In the meantime, it was Judah who had stepped into the breach in the absence of the eldest brother and suggested Joseph be sold to a passing caravan of Ishmaelites. He realized that while slavery was not a happy life, at least it was an improvement on killing Joseph. Perhaps, Joseph, Judah may have thought, may be able to escape and find his way back home. 

Therefore, on this occasion, we see the first instance of Judah acting as a savior of his young brother.

Later, when the worst famine ever was wreaking havoc in that area of the world, Jacob had commanded his sons to go to Egypt to buy food (word had spread to surrounding nations); this was the second occasion when food supplies in their homes were running perilously low. Here again, it was Judah who appeared to be the spokesman for his brothers, for he pointed out to his father that they could not buy food if they did not take Benjamin with them, as the premier of Egypt had demanded on their first visit (see Genesis 42:15).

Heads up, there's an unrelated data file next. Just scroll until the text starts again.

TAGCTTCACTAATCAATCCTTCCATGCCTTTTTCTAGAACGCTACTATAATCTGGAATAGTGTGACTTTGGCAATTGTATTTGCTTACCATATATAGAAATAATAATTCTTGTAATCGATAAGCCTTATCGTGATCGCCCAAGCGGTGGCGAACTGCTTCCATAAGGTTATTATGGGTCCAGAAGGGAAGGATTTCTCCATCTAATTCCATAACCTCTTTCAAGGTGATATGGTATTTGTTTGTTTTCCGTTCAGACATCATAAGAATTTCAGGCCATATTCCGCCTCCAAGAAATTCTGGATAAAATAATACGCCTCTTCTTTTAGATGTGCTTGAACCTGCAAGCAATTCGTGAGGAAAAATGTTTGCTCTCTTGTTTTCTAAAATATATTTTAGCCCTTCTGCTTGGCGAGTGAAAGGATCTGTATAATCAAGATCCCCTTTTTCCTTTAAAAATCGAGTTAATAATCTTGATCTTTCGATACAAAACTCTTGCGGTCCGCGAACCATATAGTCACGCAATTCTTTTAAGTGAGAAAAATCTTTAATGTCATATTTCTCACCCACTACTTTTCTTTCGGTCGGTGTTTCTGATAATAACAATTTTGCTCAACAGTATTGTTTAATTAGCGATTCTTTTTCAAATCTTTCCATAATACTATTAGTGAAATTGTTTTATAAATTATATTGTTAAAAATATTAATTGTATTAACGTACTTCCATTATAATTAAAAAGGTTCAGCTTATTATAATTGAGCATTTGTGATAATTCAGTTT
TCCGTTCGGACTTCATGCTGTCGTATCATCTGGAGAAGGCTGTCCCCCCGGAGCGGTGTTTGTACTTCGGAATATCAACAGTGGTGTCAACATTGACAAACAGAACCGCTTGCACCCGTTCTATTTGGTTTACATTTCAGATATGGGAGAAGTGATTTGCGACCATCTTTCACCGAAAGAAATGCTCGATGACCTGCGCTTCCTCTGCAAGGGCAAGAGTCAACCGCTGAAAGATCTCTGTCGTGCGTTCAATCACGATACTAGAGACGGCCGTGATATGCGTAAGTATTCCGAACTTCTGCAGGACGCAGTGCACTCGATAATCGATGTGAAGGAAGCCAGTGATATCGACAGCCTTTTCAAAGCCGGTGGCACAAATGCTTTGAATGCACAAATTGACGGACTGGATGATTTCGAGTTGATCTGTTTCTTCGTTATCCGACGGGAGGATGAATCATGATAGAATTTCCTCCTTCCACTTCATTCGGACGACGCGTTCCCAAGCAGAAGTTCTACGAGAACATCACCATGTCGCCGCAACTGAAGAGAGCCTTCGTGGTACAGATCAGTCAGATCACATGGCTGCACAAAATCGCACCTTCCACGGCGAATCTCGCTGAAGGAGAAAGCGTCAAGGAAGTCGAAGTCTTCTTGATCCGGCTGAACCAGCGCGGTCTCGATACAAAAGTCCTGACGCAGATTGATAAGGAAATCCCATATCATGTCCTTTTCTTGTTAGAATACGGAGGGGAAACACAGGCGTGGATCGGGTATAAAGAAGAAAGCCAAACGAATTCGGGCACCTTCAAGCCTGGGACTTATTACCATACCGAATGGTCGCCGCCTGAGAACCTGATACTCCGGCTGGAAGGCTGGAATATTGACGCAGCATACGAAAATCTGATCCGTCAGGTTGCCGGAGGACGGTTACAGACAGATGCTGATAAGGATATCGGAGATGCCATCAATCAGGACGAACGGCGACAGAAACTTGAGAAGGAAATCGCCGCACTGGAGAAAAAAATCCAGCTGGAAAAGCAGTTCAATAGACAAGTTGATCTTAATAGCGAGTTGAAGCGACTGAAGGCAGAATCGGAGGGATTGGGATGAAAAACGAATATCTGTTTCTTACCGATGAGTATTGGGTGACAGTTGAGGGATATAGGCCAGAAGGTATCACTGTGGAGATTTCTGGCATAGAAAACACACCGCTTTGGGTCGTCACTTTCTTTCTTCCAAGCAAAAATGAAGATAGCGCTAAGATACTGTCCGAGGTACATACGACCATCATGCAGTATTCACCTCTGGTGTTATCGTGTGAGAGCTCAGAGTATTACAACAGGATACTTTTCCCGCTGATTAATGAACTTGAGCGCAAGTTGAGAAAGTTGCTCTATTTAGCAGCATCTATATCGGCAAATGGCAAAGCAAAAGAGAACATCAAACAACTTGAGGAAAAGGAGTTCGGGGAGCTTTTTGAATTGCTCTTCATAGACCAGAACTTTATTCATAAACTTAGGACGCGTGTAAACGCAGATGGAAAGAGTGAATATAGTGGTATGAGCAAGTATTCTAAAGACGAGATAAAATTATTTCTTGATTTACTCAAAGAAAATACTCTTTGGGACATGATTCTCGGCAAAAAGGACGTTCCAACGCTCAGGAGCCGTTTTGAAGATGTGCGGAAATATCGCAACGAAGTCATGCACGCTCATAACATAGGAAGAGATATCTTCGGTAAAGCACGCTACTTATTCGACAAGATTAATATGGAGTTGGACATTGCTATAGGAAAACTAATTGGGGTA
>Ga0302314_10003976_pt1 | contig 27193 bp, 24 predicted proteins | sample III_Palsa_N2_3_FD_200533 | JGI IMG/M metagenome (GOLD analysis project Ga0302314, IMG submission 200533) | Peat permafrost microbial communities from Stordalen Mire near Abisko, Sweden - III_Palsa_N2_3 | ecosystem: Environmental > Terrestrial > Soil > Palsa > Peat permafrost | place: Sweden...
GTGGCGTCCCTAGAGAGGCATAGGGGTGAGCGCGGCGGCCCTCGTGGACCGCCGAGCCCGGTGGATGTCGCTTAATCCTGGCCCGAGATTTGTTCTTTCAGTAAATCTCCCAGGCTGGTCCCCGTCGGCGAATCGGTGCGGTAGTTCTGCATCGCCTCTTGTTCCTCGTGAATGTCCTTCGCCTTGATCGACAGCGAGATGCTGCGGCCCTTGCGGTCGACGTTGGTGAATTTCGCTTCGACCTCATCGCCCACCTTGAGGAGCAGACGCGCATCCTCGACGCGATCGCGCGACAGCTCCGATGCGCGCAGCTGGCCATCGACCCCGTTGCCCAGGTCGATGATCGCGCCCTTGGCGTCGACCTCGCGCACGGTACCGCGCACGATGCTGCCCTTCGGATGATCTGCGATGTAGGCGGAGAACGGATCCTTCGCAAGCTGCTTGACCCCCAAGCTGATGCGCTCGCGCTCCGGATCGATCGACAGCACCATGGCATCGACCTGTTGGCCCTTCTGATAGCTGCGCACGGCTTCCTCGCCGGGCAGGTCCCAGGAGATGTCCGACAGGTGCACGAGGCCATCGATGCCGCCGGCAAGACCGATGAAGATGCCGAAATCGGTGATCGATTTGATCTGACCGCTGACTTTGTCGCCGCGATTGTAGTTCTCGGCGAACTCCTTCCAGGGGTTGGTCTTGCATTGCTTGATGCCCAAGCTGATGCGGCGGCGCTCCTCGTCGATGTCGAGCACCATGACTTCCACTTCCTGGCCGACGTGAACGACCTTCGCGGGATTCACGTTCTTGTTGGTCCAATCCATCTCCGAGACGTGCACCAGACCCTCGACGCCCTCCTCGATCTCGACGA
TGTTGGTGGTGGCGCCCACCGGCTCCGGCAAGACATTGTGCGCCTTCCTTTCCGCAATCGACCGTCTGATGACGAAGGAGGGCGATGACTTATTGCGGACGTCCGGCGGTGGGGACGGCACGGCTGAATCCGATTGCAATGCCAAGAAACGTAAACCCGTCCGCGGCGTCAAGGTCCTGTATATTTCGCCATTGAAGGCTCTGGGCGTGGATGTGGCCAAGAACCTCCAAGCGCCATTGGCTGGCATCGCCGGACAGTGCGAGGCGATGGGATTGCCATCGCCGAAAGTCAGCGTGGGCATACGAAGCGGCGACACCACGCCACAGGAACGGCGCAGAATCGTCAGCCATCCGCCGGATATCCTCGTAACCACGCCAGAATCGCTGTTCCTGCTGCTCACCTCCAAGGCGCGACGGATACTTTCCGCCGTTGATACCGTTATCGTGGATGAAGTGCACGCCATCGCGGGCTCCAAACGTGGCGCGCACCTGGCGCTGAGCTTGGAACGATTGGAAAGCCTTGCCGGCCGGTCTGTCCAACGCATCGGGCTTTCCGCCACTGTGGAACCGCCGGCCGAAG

Jacob was petrified that if Benjamin was to go to Egypt, he may not return; Jacob would then be bereft of his only two sons by Rachel, the wife he deeply loved. Soon afterward, though, food supplies were almost exhausted, so Jacob told his sons to go back to Egypt and buy more food. Again, it was Judah who spoke to their father, emphasizing they would not be able to even see the great ruler of Egypt unless their youngest brother was with them. Jacob eventually relented, and the sorrowful band of brothers headed off to Egypt again, fearful of what may happen to Benjamin when they met Egypt’s ruler. We see here again the role Judah played as a human savior, for he said he would be surety for Benjamin, and that if he did not bring Benjamin back, the blame would be on Judah’s head forever (see Genesis 43:2–9).

Soon after commencing the return journey to their home, it was found that Joseph’s personal cup was in Benjamin’s sack, necessitating the group’s return to Egypt with the armed guard that had pursued them.